literary theoryWhich literary theory would lend itself best to an interpretation of Luther by John Osborne? Psychoanalytical theories (ever-increasing isolation of a man)? Marxist theories...
Which literary theory would lend itself best to an interpretation of Luther by John Osborne? Psychoanalytical theories (ever-increasing isolation of a man)? Marxist theories (politics vs. religion)? What do you think?
I'm with amy-lepore. When it comes to interpretation of things outside of literature, things for which perhaps there are no established or codified theories, we bring our own insights and experiences to the exercise. Our personal lens, as mentioned by accessteacher, is nearly always the best choice for effective analysis and interpretation of everything, including literature. When I was in grad school and forced to examine one piece of literature with a variety of literary theories, I found I really struggled with those with which I didn't agree. There's no clearly right answer, it seems to me; so choose the one with which you're most familiar and/or most comfortable.
I have to agree with #2. Personally, I always tend to approach text with my Marxist "lenses" as I feel far happier reading texts this way because of my background, my education and training and my beliefs and values. If I were you, I would examine both approaches theoretically and ask yourself which one appeals to you the most. Your answer will be the one you should use, as it is very hard to use a theory to analyse a text if you are not convinced of the ability of that theory to shed light on it.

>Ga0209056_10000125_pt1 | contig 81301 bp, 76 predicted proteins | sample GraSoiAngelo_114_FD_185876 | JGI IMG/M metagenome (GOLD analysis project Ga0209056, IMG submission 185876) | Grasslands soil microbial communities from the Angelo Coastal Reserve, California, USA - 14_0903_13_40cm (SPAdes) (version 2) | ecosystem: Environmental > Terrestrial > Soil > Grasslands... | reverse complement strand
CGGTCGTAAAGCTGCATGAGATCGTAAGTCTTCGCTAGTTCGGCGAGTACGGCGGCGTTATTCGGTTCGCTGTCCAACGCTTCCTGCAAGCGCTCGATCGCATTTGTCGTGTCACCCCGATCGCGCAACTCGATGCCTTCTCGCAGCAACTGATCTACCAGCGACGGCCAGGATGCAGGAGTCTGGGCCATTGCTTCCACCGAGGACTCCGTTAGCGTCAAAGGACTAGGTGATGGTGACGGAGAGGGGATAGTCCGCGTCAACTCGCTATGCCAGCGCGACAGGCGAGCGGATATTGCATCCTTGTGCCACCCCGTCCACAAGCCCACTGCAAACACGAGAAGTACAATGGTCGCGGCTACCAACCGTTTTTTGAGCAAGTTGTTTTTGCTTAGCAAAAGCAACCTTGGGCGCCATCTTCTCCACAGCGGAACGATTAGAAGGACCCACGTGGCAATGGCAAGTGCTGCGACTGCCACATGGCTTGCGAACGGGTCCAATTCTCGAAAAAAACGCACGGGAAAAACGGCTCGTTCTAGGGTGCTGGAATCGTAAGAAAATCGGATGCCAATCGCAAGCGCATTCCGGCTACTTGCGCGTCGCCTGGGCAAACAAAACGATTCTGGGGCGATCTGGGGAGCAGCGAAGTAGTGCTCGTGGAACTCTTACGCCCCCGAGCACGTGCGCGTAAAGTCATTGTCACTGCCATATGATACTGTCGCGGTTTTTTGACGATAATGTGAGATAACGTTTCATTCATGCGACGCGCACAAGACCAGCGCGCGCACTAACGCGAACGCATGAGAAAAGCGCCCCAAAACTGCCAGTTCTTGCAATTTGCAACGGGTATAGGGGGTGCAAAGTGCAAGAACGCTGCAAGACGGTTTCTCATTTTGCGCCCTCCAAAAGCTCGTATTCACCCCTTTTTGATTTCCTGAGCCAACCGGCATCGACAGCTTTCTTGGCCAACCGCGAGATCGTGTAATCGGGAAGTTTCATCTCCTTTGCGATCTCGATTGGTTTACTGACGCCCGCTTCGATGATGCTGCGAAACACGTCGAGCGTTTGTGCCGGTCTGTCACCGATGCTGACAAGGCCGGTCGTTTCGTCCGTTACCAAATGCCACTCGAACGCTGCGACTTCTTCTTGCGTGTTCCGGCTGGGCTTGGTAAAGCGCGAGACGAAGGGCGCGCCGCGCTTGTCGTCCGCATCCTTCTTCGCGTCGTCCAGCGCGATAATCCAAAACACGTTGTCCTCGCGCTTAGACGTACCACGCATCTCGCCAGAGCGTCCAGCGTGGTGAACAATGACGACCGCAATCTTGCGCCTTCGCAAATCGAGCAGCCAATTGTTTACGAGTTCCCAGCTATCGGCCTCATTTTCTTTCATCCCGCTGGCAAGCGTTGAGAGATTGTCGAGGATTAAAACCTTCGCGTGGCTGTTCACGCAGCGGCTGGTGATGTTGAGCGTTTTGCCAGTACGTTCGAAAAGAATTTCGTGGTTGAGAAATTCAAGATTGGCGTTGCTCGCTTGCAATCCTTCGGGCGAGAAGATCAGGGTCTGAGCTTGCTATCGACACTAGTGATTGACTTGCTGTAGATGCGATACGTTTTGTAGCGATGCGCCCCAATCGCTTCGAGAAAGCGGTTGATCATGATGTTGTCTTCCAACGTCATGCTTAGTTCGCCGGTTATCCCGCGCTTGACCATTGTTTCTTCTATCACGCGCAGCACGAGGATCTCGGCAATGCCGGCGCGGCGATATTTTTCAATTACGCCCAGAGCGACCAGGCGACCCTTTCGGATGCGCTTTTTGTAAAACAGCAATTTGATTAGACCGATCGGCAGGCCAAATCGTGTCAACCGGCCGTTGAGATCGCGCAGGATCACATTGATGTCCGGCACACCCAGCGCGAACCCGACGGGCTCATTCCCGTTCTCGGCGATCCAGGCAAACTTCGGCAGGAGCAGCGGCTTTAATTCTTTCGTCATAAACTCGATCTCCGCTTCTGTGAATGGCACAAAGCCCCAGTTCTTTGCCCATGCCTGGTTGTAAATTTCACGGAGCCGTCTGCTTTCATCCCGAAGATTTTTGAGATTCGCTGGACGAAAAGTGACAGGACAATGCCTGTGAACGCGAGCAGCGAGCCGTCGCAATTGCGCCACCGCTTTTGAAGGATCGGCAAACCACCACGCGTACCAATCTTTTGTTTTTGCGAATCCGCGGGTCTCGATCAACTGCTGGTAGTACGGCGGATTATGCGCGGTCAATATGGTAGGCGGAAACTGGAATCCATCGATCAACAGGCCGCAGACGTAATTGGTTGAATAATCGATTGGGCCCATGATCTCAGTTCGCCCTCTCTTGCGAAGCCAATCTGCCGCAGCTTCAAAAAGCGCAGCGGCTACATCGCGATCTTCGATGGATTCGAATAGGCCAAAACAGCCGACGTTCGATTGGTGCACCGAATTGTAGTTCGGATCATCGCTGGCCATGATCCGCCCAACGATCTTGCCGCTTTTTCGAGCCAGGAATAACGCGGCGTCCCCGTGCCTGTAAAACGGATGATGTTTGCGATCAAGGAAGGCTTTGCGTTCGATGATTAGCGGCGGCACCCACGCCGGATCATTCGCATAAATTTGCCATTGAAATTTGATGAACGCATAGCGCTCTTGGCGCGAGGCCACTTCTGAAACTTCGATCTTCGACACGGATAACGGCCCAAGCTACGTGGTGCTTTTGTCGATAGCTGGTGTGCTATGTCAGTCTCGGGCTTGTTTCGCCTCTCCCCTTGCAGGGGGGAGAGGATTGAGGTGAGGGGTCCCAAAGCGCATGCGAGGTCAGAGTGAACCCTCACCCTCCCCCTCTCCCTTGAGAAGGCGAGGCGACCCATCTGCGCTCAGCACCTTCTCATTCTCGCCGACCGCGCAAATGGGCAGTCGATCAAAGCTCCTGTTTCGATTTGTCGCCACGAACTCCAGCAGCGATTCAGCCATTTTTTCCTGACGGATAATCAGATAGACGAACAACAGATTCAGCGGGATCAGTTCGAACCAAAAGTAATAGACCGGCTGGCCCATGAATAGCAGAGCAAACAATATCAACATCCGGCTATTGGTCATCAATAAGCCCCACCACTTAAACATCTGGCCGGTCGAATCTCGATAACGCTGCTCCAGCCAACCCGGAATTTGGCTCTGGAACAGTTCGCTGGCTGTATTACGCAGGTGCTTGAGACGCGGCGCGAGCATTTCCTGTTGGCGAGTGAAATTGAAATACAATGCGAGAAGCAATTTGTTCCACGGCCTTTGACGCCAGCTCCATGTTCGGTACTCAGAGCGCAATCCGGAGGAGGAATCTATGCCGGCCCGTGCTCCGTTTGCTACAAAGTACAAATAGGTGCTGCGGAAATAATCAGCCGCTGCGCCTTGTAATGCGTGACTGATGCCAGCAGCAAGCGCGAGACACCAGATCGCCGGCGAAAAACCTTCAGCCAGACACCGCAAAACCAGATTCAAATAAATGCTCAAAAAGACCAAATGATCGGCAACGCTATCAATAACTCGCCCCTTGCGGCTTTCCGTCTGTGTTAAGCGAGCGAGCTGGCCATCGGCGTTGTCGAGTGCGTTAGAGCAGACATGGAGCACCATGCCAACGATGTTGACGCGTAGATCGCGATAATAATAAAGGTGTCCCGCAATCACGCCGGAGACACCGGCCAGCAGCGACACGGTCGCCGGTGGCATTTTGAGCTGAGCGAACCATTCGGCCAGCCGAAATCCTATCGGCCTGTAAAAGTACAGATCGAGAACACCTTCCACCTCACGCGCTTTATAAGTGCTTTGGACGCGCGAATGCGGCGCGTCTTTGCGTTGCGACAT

My answer would be which do you feel most comfortable using? It has been my experience that a critic may approach a piece of literature from several different angles, but the best criticism will be the one that the critic is most comfortable with and about which he/she has the most experience and/or knowledge. This piece is approachable with either of these critical lenses...which do you feel you can more effectively pull off?
I would think a formalist approach would work well in deconstructing the literary elements of the work into their own segments and analyzing the book in the form of plot, characters, point of view, tone, symbolism, theme, imagery, etc. This should work well for a book like this.
Thank you for your responses. I agree, it's really difficult to apply theories that you just can't identify with. Part of my problem is that I have to examine several plays and use several theories, so I can't just stick with the one or two I'm comfortable with. And sometimes I really don't know what would be fitting. Right now I'm working on "Amadeus" by Shaffer. I wish there was a well developed "religious" literary theory that would help me there, but it doesn't seem to be around!